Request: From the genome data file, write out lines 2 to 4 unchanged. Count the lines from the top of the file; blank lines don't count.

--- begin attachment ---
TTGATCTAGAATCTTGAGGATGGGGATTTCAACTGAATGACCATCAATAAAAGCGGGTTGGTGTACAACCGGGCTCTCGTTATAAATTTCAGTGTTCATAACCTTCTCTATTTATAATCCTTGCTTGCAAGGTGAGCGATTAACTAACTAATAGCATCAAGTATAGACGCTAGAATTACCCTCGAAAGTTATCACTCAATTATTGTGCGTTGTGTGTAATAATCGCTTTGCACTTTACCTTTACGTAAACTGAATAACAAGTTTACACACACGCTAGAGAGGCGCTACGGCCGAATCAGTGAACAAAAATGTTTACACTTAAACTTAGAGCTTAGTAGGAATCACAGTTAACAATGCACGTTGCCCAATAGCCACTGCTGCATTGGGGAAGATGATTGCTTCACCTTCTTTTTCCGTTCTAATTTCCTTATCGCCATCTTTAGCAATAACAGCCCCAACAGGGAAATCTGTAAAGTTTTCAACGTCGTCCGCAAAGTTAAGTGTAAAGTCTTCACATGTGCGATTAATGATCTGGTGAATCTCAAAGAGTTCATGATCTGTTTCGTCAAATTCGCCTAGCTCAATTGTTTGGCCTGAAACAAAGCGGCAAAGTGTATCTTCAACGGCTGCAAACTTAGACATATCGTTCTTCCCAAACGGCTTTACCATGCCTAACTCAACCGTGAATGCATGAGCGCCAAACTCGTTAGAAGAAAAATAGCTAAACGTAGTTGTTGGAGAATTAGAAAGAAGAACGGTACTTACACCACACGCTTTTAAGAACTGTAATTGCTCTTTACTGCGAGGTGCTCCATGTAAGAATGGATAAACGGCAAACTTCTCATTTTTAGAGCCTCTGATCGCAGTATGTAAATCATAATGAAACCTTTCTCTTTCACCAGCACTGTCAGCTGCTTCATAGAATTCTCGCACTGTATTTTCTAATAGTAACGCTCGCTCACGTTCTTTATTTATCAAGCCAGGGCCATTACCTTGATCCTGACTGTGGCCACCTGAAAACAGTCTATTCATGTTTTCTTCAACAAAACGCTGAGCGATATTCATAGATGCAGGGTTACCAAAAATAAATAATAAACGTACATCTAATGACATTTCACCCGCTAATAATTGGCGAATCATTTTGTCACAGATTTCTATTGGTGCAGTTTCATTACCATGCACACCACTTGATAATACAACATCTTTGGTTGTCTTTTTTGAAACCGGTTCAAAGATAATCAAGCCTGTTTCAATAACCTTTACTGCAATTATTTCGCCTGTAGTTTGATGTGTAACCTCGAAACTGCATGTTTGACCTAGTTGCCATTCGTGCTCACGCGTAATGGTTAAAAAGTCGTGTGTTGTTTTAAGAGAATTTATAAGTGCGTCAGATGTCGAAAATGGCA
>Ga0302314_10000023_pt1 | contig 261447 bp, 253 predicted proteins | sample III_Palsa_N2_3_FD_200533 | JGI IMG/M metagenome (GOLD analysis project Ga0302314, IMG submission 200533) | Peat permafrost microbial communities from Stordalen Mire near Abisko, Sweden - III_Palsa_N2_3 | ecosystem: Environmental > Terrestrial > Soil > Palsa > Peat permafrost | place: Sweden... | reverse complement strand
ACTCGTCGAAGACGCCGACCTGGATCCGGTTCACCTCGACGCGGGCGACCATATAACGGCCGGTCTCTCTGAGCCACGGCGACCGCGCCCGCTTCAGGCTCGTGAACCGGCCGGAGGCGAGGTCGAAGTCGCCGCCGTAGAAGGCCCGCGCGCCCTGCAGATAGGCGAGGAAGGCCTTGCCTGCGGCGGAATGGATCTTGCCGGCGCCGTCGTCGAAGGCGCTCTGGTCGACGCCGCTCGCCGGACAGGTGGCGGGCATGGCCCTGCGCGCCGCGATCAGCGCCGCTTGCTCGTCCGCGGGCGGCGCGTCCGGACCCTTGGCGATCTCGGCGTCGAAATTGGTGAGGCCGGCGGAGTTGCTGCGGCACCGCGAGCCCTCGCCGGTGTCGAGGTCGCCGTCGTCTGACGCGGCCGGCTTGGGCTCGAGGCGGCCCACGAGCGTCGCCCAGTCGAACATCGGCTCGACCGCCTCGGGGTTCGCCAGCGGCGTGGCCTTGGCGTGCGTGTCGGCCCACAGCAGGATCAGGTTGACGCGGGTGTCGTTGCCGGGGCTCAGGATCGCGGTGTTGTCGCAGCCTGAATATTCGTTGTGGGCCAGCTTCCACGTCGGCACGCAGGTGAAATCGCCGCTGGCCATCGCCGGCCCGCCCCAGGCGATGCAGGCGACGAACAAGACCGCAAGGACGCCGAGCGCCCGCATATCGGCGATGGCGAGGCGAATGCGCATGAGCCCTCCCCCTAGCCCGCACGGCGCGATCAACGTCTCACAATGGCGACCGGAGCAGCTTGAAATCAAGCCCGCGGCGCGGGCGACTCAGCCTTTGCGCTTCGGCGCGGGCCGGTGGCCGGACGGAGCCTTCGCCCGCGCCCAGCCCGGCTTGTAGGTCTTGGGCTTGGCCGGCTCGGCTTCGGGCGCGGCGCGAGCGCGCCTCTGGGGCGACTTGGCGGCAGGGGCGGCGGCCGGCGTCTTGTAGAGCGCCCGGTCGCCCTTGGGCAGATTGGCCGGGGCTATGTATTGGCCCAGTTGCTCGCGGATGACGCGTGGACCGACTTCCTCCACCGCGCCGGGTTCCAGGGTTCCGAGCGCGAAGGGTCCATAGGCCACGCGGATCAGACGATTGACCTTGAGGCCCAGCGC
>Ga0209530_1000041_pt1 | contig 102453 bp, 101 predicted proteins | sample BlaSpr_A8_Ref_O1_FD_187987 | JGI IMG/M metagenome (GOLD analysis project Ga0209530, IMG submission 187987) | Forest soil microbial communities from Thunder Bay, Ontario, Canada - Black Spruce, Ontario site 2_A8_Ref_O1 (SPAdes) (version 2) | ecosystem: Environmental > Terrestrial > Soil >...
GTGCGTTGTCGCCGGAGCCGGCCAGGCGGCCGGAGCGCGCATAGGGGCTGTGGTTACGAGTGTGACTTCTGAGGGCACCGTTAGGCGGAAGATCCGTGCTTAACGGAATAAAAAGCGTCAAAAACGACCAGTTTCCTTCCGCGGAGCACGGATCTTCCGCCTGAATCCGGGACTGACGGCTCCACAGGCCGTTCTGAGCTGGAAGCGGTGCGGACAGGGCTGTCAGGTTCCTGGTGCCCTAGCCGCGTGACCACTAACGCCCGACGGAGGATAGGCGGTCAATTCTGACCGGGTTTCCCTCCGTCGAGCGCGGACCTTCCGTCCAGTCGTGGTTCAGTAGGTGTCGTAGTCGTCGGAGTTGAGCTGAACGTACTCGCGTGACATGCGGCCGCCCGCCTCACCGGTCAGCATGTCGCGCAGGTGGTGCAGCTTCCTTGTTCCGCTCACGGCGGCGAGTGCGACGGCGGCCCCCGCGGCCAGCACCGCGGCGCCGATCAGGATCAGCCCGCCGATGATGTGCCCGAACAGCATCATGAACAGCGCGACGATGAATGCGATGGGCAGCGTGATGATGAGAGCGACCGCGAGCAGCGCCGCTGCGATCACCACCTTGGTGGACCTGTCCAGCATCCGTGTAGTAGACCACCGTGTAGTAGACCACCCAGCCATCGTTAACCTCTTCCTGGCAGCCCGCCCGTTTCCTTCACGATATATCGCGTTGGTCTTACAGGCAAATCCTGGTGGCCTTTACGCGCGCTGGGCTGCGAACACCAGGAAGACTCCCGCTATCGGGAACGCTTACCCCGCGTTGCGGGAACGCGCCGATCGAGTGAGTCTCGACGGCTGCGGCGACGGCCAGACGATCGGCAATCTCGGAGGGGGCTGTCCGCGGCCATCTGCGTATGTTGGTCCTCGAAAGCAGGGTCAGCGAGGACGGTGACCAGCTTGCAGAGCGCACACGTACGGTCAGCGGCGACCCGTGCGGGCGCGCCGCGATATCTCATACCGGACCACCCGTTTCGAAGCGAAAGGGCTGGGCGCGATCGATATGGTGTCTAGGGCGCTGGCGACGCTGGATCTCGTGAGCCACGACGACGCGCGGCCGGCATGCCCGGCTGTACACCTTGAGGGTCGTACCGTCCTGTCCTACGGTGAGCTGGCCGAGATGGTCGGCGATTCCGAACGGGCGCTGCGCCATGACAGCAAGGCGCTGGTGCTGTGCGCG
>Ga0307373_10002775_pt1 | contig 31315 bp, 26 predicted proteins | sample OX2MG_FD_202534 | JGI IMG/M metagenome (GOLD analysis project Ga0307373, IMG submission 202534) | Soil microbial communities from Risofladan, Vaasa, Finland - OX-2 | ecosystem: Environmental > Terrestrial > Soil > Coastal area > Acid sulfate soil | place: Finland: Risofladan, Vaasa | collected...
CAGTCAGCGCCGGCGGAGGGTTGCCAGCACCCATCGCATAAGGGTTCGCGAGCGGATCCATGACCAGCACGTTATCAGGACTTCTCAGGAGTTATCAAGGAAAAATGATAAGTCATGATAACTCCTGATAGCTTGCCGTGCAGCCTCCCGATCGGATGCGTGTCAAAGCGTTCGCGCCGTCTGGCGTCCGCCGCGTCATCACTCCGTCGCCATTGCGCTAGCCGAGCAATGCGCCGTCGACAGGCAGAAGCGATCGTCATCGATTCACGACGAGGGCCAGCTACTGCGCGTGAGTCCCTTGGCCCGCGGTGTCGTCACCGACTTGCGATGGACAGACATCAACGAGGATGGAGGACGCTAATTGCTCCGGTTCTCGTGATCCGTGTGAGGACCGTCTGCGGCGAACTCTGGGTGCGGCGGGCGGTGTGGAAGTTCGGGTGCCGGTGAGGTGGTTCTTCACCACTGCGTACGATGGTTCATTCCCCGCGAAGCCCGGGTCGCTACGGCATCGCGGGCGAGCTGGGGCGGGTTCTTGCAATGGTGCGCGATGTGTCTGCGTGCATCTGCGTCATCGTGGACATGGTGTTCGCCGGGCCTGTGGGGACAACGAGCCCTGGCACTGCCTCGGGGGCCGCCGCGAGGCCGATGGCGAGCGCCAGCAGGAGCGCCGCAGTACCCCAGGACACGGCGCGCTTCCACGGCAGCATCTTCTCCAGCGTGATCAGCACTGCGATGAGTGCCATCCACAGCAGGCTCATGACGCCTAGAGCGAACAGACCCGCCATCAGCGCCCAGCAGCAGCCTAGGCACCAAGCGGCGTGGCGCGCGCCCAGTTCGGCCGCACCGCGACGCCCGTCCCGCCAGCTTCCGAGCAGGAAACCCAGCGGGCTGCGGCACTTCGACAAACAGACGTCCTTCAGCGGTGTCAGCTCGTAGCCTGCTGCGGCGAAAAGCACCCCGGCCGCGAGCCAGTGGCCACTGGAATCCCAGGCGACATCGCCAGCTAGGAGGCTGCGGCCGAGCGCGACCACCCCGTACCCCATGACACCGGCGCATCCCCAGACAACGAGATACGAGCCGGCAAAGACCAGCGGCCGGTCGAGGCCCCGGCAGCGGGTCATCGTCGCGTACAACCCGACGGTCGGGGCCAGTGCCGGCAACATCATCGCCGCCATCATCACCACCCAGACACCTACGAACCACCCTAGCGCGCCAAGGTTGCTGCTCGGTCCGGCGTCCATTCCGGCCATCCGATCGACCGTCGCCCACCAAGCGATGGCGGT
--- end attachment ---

>Ga0302314_10000023_pt1 | contig 261447 bp, 253 predicted proteins | sample III_Palsa_N2_3_FD_200533 | JGI IMG/M metagenome (GOLD analysis project Ga0302314, IMG submission 200533) | Peat permafrost microbial communities from Stordalen Mire near Abisko, Sweden - III_Palsa_N2_3 | ecosystem: Environmental > Terrestrial > Soil > Palsa > Peat permafrost | place: Sweden... | reverse complement strand
ACTCGTCGAAGACGCCGACCTGGATCCGGTTCACCTCGACGCGGGCGACCATATAACGGCCGGTCTCTCTGAGCCACGGCGACCGCGCCCGCTTCAGGCTCGTGAACCGGCCGGAGGCGAGGTCGAAGTCGCCGCCGTAGAAGGCCCGCGCGCCCTGCAGATAGGCGAGGAAGGCCTTGCCTGCGGCGGAATGGATCTTGCCGGCGCCGTCGTCGAAGGCGCTCTGGTCGACGCCGCTCGCCGGACAGGTGGCGGGCATGGCCCTGCGCGCCGCGATCAGCGCCGCTTGCTCGTCCGCGGGCGGCGCGTCCGGACCCTTGGCGATCTCGGCGTCGAAATTGGTGAGGCCGGCGGAGTTGCTGCGGCACCGCGAGCCCTCGCCGGTGTCGAGGTCGCCGTCGTCTGACGCGGCCGGCTTGGGCTCGAGGCGGCCCACGAGCGTCGCCCAGTCGAACATCGGCTCGACCGCCTCGGGGTTCGCCAGCGGCGTGGCCTTGGCGTGCGTGTCGGCCCACAGCAGGATCAGGTTGACGCGGGTGTCGTTGCCGGGGCTCAGGATCGCGGTGTTGTCGCAGCCTGAATATTCGTTGTGGGCCAGCTTCCACGTCGGCACGCAGGTGAAATCGCCGCTGGCCATCGCCGGCCCGCCCCAGGCGATGCAGGCGACGAACAAGACCGCAAGGACGCCGAGCGCCCGCATATCGGCGATGGCGAGGCGAATGCGCATGAGCCCTCCCCCTAGCCCGCACGGCGCGATCAACGTCTCACAATGGCGACCGGAGCAGCTTGAAATCAAGCCCGCGGCGCGGGCGACTCAGCCTTTGCGCTTCGGCGCGGGCCGGTGGCCGGACGGAGCCTTCGCCCGCGCCCAGCCCGGCTTGTAGGTCTTGGGCTTGGCCGGCTCGGCTTCGGGCGCGGCGCGAGCGCGCCTCTGGGGCGACTTGGCGGCAGGGGCGGCGGCCGGCGTCTTGTAGAGCGCCCGGTCGCCCTTGGGCAGATTGGCCGGGGCTATGTATTGGCCCAGTTGCTCGCGGATGACGCGTGGACCGACTTCCTCCACCGCGCCGGGTTCCAGGGTTCCGAGCGCGAAGGGTCCATAGGCCACGCGGATCAGACGATTGACCTTGAGGCCCAGCGC
>Ga0209530_1000041_pt1 | contig 102453 bp, 101 predicted proteins | sample BlaSpr_A8_Ref_O1_FD_187987 | JGI IMG/M metagenome (GOLD analysis project Ga0209530, IMG submission 187987) | Forest soil microbial communities from Thunder Bay, Ontario, Canada - Black Spruce, Ontario site 2_A8_Ref_O1 (SPAdes) (version 2) | ecosystem: Environmental > Terrestrial > Soil >...